Narrow Margins

 In Stuff

The individual heart-shaped boxes of chocolates and Valentine’s Day cards provided my kids a greater-than-expected distraction from eating breakfast and finishing their morning preparations for school.

The night before, a last-minute invitation threw a curve in our typical school vigil organization routine when our five-year-old Benjamin’s basketball coach invited him and his teammates to attend the Wichita State University men’s basketball game.  Consequently, in the morning we were scouring to find three red shirts the kids got to wear with jeans as a reward for a successful blood drive. Meanwhile, Gianna was scrambling to finish her last few Valentines card.

Despite their protests and requests for one minute more, I had to insist that everyone stop what they are doing, brush teeth, and get in the van to avoid getting pink tardy slips.

As we backed out of the drive, I saw a flurry of papers swirl in the air on the passenger side of the van.  My husband had accidently left a stack on our vehicle.  I urged Ian to collect the papers.  As soon as the van door was closed, I put my foot on the gas as we sped off to school.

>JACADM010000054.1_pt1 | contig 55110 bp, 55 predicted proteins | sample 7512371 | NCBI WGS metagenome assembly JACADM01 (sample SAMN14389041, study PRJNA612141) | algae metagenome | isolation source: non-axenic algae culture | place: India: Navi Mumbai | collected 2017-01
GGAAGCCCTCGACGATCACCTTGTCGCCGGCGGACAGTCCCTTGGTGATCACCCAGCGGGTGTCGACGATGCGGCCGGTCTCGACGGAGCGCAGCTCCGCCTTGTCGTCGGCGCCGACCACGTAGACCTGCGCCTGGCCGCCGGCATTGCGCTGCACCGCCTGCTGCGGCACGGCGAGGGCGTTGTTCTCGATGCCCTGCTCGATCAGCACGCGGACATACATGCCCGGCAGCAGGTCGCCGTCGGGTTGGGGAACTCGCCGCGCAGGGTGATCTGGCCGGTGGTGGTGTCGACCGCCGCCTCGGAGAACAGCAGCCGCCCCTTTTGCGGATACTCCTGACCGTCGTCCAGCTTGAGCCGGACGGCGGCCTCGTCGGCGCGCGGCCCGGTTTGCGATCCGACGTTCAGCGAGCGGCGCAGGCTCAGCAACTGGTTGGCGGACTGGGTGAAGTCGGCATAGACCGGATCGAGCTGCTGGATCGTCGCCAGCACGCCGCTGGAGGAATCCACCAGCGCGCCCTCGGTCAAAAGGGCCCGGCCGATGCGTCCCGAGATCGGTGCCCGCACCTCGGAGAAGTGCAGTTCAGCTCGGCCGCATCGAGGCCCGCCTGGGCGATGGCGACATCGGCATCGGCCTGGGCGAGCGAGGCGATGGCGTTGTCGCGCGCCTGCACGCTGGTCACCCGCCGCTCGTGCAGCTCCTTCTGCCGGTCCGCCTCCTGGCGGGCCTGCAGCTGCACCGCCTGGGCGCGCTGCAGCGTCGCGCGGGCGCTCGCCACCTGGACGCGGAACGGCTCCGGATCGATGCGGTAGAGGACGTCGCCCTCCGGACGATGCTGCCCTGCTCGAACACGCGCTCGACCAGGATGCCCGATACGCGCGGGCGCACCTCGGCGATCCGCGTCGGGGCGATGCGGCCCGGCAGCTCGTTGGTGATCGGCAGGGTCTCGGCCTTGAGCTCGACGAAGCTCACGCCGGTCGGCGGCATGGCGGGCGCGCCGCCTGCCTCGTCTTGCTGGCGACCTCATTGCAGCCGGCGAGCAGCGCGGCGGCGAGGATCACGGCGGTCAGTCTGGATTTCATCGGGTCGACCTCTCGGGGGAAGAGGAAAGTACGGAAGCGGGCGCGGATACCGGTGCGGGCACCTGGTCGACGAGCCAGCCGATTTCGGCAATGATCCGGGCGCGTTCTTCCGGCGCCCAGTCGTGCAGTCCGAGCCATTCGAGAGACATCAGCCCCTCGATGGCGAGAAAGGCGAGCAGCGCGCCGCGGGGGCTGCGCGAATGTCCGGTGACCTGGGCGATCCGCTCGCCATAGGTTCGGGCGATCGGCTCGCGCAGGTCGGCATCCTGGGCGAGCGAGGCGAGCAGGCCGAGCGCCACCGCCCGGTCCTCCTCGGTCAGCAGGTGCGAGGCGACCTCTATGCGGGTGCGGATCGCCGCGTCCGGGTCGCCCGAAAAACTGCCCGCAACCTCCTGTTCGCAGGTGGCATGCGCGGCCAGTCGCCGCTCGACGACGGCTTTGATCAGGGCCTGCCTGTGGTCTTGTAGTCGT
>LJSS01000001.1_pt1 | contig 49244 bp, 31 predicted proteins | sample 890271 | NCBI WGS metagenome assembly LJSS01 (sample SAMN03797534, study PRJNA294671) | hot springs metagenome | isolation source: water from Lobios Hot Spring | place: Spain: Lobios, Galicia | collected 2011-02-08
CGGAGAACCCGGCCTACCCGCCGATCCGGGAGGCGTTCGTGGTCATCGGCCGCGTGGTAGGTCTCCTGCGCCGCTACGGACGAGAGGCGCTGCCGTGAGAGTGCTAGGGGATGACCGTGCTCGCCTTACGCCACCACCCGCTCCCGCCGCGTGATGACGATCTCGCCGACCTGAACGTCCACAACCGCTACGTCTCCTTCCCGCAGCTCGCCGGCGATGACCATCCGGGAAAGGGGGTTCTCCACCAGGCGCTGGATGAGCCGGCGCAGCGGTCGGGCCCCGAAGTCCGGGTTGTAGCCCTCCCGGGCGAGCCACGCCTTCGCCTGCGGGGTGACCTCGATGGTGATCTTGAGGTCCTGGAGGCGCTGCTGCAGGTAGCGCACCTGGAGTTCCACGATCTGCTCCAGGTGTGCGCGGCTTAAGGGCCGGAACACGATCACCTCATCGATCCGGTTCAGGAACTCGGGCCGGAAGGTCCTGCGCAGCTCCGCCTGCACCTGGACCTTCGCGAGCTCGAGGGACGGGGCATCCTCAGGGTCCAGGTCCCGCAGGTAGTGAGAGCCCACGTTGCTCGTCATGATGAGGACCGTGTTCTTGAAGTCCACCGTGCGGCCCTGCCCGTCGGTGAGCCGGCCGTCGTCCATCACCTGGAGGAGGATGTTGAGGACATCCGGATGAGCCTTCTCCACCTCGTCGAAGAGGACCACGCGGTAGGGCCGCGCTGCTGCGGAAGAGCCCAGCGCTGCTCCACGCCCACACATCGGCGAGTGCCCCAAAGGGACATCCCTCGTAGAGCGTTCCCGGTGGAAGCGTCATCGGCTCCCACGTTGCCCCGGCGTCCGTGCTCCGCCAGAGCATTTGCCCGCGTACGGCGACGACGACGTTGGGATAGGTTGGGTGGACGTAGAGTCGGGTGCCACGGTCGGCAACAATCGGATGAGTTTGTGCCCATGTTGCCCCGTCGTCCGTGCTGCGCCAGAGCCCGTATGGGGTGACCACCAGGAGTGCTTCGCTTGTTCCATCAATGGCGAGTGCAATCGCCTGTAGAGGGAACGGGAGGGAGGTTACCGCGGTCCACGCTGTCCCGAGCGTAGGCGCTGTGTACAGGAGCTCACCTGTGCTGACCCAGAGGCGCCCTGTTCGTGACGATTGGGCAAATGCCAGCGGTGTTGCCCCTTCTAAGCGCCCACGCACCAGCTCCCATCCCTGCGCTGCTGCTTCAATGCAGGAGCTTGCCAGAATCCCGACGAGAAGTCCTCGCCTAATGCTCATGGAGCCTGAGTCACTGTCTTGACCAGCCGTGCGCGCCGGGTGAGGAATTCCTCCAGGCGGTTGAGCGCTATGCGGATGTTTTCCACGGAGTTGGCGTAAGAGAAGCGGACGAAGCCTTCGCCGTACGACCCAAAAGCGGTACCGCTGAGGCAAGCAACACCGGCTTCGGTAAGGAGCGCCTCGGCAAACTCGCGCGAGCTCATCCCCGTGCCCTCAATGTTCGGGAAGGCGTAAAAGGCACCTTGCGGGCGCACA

But looking in the rear view mirror Ian had only collected a third of Joe’s papers.  The rest were scattered at the end of the driveway.  I quickly assessed my options: do I go back and pick up the papers, making the kids be late for school, or since there was no wind do I leave them there and pick them up when I get back?  It was a rare occasion that I did not bring my cell phone with me, so I couldn’t call Joe to alert him about the papers.  I opted to take the kids to school and come back for the papers.

But when I drove back down our street there were no trace of the papers.  Joe freaked when I told him and went into panic looking for the critical documents.  I felt bad and started to second guess my choice.

Looking at the lose –lose propositions I had to pick from, I concluded that my contribution to the chaos was the razor-thin margins I often have in my life.  If we had some extra time to buffer the distractions, I would have been in a position both to pick up all of my husband’s papers and get the kids to school on time.
Joe walked in the kitchen, relieved with a handful of papers.  He told me that we have a neighborhood angel.

I’m still working out how to show each member of my family consideration and love while juggling everything else.   I’m grateful God still provides the heavenly support we often need to make things work.

Catholic Women’s Guide to Healthy Relationships Tip:  Do the margins in your life allow you to love under pressure?

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